As the molecular knowledge of bladder cancer advanced, an increasing number of new medicines were being tested in clinical trials throughout the range of bladder cancer stages. The emergence of defined disease states that provided more consistent inclusion criteria for the clinical trial design had enhanced clinical trial activity for non-muscle invasive bladder cancer (NMIBC). For a study, researchers examined the current clinical trials landscape in non-muscle invasive bladder cancer in relation to various disease stages.

The majority of ongoing clinical studies were aimed at high-risk NMIBC patients who are either BCG-naive or BCG-unresponsive. Strict criteria for defining the disease state, as well as a clear road to medication approval, promoted clinical trials for patients with BCG-unresponsive NMIBC. Alternative BCG strains, immune-priming with intradermal BCG vaccination, and systemic immune checkpoint blocking were among the most intriguing possible advances for BCG-naive patients. In addition to INSTILADRIN (nadofaragene firadenovec) and targeted medicines such oportuzumab monatox, the latter treatment was being studied in various studies in BCG-unresponsive NMIBC.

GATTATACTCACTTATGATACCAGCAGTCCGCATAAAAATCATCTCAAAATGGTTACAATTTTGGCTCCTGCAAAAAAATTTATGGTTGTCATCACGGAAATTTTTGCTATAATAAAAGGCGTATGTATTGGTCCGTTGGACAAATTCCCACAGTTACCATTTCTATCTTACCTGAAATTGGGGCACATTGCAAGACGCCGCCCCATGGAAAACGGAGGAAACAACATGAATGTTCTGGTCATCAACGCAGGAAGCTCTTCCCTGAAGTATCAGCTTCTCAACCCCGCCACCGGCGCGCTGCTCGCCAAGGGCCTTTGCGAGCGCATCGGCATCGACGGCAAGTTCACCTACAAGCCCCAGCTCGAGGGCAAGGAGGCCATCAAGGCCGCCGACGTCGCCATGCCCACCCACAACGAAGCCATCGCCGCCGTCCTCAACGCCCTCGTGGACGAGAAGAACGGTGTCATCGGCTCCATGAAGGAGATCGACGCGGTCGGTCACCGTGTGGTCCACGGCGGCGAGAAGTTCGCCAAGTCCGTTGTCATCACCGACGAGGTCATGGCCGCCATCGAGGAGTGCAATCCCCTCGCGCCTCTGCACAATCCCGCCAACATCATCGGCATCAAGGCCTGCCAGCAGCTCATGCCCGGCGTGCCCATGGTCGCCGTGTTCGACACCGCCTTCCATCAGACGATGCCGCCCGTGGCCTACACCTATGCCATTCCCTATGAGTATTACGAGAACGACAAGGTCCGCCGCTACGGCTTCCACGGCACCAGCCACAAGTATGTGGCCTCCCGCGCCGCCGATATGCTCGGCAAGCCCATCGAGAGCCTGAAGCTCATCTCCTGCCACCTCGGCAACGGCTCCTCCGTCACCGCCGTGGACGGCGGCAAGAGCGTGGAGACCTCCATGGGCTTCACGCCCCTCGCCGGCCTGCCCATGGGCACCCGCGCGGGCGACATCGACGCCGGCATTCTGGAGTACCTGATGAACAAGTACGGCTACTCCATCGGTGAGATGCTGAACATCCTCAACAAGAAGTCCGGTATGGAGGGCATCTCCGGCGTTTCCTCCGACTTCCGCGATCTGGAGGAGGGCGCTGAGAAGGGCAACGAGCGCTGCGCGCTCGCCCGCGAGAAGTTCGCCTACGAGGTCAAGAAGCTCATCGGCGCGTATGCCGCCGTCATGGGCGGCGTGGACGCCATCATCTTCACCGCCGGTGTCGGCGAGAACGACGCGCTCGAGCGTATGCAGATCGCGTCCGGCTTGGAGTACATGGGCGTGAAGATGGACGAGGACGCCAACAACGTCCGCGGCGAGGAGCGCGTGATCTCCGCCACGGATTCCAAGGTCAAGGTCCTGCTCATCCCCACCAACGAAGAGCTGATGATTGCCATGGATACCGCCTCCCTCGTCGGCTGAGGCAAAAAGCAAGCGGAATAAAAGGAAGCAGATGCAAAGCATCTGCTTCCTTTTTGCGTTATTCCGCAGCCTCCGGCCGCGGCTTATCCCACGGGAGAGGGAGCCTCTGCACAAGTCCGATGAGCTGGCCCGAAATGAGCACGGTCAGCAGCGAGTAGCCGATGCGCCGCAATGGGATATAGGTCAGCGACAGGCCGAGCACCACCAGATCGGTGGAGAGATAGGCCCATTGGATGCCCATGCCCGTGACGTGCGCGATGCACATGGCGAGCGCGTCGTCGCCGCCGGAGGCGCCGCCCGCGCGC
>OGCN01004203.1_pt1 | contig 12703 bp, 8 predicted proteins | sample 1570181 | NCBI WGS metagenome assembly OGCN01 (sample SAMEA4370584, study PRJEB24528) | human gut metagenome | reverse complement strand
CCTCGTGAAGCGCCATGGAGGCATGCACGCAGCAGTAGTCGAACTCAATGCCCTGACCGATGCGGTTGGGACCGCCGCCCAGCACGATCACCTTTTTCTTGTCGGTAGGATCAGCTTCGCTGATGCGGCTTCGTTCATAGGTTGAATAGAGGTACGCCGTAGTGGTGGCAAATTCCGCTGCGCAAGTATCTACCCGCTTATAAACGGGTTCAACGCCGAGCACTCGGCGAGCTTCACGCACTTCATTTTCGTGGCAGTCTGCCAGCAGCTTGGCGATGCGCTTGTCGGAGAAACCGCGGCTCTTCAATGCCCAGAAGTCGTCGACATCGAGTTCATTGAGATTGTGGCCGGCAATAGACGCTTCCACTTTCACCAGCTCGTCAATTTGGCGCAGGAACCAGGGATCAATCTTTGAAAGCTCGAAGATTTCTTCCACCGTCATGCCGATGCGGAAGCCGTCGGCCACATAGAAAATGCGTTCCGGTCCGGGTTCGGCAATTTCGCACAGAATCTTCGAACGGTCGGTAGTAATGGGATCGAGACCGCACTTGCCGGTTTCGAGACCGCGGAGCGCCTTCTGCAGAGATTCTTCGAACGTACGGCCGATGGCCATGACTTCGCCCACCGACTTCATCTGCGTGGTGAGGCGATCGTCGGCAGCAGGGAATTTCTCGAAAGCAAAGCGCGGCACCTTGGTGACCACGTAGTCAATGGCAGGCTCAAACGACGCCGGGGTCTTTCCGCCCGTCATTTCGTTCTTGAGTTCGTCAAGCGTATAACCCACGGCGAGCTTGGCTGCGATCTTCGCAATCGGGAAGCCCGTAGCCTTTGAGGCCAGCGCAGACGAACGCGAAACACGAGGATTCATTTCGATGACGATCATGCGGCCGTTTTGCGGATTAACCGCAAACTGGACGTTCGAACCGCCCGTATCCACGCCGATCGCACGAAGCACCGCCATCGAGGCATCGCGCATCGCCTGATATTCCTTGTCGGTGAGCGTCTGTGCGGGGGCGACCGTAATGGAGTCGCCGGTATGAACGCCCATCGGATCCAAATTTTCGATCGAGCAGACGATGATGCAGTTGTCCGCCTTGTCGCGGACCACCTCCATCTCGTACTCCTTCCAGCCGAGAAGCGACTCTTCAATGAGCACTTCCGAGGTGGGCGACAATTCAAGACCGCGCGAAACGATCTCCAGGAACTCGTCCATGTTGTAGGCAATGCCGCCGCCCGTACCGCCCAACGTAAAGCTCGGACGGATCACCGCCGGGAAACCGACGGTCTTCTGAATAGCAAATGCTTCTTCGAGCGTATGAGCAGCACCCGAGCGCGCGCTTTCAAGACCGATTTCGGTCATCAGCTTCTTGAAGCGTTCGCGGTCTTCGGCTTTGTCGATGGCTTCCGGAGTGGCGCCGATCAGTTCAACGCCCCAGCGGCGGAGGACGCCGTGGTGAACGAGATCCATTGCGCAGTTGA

After many years of relative stalemate, a slew of novel medicines tested in well-designed clinical trials appeared to be on track for normal clinical application in the near future. These treatments significantly improved the prognosis of patients with NMIBC. The problems of biomarker-driven medication selection, optimum drug sequencing, and rational combination therapy await us.

Reference:link.springer.com/article/10.1007/s11934-018-0852-6